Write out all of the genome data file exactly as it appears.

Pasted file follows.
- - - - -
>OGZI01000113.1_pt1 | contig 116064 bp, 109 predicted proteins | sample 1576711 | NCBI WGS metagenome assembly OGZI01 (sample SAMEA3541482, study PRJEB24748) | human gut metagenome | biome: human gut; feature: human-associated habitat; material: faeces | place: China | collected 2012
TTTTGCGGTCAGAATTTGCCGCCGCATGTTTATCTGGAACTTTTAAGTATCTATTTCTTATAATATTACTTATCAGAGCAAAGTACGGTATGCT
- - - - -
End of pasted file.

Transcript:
>OGZI01000113.1_pt1 | contig 116064 bp, 109 predicted proteins | sample 1576711 | NCBI WGS metagenome assembly OGZI01 (sample SAMEA3541482, study PRJEB24748) | human gut metagenome | biome: human gut; feature: human-associated habitat; material: faeces | place: China | collected 2012
TTTTGCGGTCAGAATTTGCCGCCGCATGTTTATCTGGAACTTTTAAGTATCTATTTCTTATAATATTACTTATCAGAGCAAAGTACGGTATGCT